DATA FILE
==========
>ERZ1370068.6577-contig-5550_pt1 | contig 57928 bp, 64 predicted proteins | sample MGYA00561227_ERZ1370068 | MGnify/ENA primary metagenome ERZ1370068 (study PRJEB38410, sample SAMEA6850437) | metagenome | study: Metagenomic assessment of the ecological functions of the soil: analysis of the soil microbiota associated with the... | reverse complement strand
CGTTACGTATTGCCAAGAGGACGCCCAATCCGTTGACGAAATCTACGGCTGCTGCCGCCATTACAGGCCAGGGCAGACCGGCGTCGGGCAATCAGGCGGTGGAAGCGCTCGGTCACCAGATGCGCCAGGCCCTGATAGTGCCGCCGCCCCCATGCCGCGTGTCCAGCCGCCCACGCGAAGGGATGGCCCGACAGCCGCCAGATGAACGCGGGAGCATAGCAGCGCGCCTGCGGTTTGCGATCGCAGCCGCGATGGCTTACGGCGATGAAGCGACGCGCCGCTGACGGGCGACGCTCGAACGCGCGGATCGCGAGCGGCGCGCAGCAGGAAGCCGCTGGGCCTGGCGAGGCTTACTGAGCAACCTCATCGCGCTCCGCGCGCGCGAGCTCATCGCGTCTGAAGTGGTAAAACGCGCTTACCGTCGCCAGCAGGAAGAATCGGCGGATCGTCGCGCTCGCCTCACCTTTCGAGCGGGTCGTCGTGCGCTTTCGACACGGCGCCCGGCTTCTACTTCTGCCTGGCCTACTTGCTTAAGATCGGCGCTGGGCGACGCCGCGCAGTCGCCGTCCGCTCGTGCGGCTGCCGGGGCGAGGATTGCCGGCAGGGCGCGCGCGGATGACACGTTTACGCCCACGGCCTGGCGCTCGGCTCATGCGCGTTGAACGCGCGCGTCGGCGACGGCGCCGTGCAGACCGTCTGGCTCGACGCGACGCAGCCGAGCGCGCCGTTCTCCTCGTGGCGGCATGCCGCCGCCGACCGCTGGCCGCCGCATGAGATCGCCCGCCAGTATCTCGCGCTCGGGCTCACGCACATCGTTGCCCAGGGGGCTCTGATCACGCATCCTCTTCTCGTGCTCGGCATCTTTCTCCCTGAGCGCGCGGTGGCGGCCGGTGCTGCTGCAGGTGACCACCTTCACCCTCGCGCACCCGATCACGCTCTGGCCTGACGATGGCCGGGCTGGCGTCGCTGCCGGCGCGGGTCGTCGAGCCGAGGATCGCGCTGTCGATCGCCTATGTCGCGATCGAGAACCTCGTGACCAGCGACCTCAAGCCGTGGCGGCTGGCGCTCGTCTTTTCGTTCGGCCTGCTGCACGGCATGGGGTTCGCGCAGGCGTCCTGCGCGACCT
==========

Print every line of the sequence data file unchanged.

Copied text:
>ERZ1370068.6577-contig-5550_pt1 | contig 57928 bp, 64 predicted proteins | sample MGYA00561227_ERZ1370068 | MGnify/ENA primary metagenome ERZ1370068 (study PRJEB38410, sample SAMEA6850437) | metagenome | study: Metagenomic assessment of the ecological functions of the soil: analysis of the soil microbiota associated with the... | reverse complement strand
CGTTACGTATTGCCAAGAGGACGCCCAATCCGTTGACGAAATCTACGGCTGCTGCCGCCATTACAGGCCAGGGCAGACCGGCGTCGGGCAATCAGGCGGTGGAAGCGCTCGGTCACCAGATGCGCCAGGCCCTGATAGTGCCGCCGCCCCCATGCCGCGTGTCCAGCCGCCCACGCGAAGGGATGGCCCGACAGCCGCCAGATGAACGCGGGAGCATAGCAGCGCGCCTGCGGTTTGCGATCGCAGCCGCGATGGCTTACGGCGATGAAGCGACGCGCCGCTGACGGGCGACGCTCGAACGCGCGGATCGCGAGCGGCGCGCAGCAGGAAGCCGCTGGGCCTGGCGAGGCTTACTGAGCAACCTCATCGCGCTCCGCGCGCGCGAGCTCATCGCGTCTGAAGTGGTAAAACGCGCTTACCGTCGCCAGCAGGAAGAATCGGCGGATCGTCGCGCTCGCCTCACCTTTCGAGCGGGTCGTCGTGCGCTTTCGACACGGCGCCCGGCTTCTACTTCTGCCTGGCCTACTTGCTTAAGATCGGCGCTGGGCGACGCCGCGCAGTCGCCGTCCGCTCGTGCGGCTGCCGGGGCGAGGATTGCCGGCAGGGCGCGCGCGGATGACACGTTTACGCCCACGGCCTGGCGCTCGGCTCATGCGCGTTGAACGCGCGCGTCGGCGACGGCGCCGTGCAGACCGTCTGGCTCGACGCGACGCAGCCGAGCGCGCCGTTCTCCTCGTGGCGGCATGCCGCCGCCGACCGCTGGCCGCCGCATGAGATCGCCCGCCAGTATCTCGCGCTCGGGCTCACGCACATCGTTGCCCAGGGGGCTCTGATCACGCATCCTCTTCTCGTGCTCGGCATCTTTCTCCCTGAGCGCGCGGTGGCGGCCGGTGCTGCTGCAGGTGACCACCTTCACCCTCGCGCACCCGATCACGCTCTGGCCTGACGATGGCCGGGCTGGCGTCGCTGCCGGCGCGGGTCGTCGAGCCGAGGATCGCGCTGTCGATCGCCTATGTCGCGATCGAGAACCTCGTGACCAGCGACCTCAAGCCGTGGCGGCTGGCGCTCGTCTTTTCGTTCGGCCTGCTGCACGGCATGGGGTTCGCGCAGGCGTCCTGCGCGACCT